And gives his language a spiritual rest
He’s just a faaa…
He’s just a fat little baby!
Wa, wa, waaaaa…
He wants his bottle, and he don’t mean maybe
He sampled solid foods once or twice
But he says doctrine leaves him cold as ice
Ba, ba, ba, ba…ba, ba…ba, ba!
He’s been baptized, sanctified, redeemed by the blood
But his daily devotions are stuck in the mud
He knows the books of the Bible and John 3:16
He’s got the biggest King James you’ve ever seen!
I’ve always wondered if he’ll grow up someday
He’s momma’s boy, and he likes it that way
If you happen to see him, tell him I said,
“He’ll never grow, if he never gets fed”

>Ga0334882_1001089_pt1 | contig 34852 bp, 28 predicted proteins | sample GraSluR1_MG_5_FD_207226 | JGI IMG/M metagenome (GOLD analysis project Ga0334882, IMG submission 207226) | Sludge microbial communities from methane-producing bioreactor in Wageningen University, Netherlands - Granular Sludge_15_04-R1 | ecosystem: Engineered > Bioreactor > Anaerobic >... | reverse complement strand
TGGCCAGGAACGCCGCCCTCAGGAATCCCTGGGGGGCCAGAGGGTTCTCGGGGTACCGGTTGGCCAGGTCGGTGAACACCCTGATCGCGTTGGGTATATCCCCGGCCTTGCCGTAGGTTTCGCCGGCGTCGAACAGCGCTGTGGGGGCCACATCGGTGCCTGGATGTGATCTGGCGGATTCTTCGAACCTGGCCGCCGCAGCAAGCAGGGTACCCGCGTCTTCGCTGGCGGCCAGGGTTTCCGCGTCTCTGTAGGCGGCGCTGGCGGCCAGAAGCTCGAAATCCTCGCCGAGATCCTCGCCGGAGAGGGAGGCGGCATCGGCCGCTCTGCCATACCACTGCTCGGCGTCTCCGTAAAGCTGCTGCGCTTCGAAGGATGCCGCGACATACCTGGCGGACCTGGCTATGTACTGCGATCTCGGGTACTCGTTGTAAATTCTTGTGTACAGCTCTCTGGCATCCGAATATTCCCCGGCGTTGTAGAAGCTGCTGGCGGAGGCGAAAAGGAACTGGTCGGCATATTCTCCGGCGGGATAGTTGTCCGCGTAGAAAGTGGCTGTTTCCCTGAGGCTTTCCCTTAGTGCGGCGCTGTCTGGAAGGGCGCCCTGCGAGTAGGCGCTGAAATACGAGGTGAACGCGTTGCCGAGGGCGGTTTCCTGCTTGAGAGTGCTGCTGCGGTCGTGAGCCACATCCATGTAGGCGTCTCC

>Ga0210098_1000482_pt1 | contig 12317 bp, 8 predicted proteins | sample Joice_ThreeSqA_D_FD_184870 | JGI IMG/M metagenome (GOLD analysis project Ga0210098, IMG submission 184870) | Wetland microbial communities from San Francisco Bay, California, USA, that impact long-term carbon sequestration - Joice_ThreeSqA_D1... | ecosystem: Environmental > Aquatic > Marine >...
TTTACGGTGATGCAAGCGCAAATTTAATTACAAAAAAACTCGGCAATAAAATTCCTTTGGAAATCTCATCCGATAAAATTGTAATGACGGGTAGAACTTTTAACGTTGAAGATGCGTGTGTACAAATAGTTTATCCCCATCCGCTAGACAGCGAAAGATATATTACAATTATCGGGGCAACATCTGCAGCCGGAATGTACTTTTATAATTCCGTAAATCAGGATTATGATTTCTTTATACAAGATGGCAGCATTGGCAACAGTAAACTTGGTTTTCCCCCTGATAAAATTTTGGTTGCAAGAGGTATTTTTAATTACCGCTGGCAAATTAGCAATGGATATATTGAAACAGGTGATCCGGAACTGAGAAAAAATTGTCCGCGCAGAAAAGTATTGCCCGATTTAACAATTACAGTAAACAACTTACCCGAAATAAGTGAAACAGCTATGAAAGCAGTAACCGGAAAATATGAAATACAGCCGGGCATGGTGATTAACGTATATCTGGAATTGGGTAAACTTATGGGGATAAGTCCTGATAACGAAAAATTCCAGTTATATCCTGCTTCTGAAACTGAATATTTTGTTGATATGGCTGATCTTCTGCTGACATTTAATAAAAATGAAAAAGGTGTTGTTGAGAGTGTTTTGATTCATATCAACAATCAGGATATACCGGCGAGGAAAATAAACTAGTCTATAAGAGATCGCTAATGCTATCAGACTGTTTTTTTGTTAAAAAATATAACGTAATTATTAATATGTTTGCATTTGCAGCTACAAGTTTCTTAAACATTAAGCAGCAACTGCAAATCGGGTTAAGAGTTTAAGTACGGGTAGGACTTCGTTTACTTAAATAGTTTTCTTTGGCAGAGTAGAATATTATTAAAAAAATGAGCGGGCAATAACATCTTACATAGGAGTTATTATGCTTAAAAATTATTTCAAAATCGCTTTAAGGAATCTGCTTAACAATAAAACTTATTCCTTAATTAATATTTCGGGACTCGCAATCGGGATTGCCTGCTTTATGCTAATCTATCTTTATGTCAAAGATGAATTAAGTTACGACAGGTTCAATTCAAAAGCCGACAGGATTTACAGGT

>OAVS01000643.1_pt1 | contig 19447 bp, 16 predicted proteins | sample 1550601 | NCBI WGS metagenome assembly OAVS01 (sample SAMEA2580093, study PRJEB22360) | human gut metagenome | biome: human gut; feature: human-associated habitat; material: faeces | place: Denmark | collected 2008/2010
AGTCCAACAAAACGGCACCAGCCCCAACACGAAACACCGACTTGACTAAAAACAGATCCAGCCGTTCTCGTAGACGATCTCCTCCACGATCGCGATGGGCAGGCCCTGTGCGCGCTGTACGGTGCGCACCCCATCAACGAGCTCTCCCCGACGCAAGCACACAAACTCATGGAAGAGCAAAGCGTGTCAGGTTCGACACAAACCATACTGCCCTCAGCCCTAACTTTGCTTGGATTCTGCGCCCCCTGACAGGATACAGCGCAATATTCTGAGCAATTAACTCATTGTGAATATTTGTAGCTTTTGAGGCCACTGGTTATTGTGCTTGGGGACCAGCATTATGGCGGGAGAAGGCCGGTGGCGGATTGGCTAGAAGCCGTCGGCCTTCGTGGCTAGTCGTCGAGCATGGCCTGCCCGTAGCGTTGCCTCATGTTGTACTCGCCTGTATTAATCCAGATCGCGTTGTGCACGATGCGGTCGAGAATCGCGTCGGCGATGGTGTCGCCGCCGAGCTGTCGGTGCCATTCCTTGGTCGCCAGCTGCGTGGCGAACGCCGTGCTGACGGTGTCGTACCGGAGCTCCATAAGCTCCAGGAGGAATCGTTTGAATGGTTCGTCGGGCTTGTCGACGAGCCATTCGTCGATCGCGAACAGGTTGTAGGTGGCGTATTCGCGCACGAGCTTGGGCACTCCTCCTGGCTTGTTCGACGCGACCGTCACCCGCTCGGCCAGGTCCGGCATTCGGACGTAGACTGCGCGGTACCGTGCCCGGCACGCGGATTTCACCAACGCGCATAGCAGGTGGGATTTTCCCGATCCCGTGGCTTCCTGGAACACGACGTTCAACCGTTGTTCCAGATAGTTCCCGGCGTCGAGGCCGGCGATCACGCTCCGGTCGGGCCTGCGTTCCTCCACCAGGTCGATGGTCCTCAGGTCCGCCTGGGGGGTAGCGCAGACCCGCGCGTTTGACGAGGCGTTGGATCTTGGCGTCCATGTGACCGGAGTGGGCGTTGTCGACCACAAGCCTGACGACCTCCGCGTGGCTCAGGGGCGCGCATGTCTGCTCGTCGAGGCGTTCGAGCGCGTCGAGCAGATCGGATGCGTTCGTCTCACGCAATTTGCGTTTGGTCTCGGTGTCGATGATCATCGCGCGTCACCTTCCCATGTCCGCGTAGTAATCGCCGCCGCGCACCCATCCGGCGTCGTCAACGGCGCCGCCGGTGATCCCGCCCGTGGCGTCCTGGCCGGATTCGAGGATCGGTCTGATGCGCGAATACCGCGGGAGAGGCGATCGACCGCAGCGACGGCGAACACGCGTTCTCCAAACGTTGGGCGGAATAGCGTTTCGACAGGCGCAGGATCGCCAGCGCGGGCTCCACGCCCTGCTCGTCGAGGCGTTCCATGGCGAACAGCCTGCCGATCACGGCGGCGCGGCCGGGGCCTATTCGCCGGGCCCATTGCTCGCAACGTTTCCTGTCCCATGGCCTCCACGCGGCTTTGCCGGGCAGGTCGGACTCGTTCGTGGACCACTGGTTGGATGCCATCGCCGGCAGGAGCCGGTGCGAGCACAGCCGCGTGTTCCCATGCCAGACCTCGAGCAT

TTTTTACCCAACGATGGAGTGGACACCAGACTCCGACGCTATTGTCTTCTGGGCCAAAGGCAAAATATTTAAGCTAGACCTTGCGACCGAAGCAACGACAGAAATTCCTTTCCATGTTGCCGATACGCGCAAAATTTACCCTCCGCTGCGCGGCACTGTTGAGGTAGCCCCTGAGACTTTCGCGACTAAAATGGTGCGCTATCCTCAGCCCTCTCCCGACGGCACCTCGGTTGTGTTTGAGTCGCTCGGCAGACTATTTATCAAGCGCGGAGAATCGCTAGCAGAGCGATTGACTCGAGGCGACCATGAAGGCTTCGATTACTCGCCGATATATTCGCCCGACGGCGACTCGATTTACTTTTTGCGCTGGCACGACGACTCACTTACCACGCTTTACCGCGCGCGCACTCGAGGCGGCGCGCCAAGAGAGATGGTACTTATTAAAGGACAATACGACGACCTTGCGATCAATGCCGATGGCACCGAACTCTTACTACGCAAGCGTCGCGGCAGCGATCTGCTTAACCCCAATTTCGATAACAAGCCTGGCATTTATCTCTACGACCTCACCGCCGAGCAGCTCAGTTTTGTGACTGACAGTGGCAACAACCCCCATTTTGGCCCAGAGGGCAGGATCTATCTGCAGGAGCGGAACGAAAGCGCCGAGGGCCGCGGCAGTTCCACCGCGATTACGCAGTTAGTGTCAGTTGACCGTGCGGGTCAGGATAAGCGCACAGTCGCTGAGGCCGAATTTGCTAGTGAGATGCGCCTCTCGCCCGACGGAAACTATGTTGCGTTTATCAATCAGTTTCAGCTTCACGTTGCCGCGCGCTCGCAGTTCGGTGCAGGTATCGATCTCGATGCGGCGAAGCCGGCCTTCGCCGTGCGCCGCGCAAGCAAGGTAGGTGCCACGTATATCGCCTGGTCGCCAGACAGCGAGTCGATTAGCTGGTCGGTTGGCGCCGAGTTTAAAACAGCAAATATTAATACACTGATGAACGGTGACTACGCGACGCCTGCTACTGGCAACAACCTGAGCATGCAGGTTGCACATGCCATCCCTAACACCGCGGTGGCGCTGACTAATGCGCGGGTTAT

He’s just a fat, fat, fat, fat, fat, fa-at, fat…
Fat, Fat, Fat, Fat, Fat, Fa-at, Fat…
Fat, Fat, Fat, Fat, Fat, Fat, Fatttt…

You might be able to name such fat spiritual babies. Not out loud right now, please! The more important question is are you spiritually distended?Have you been glutting on things that don’t bring spiritual nourishment? Pastor Jason reminded our Staff this week that we can glut on people’s affirmation and it made me think that we can glut on all sorts of things! What do people glut on that is not spiritually nourishing?Shout some out right now! My wife added, “Shopping, entertainment, social media, knowledge and power.”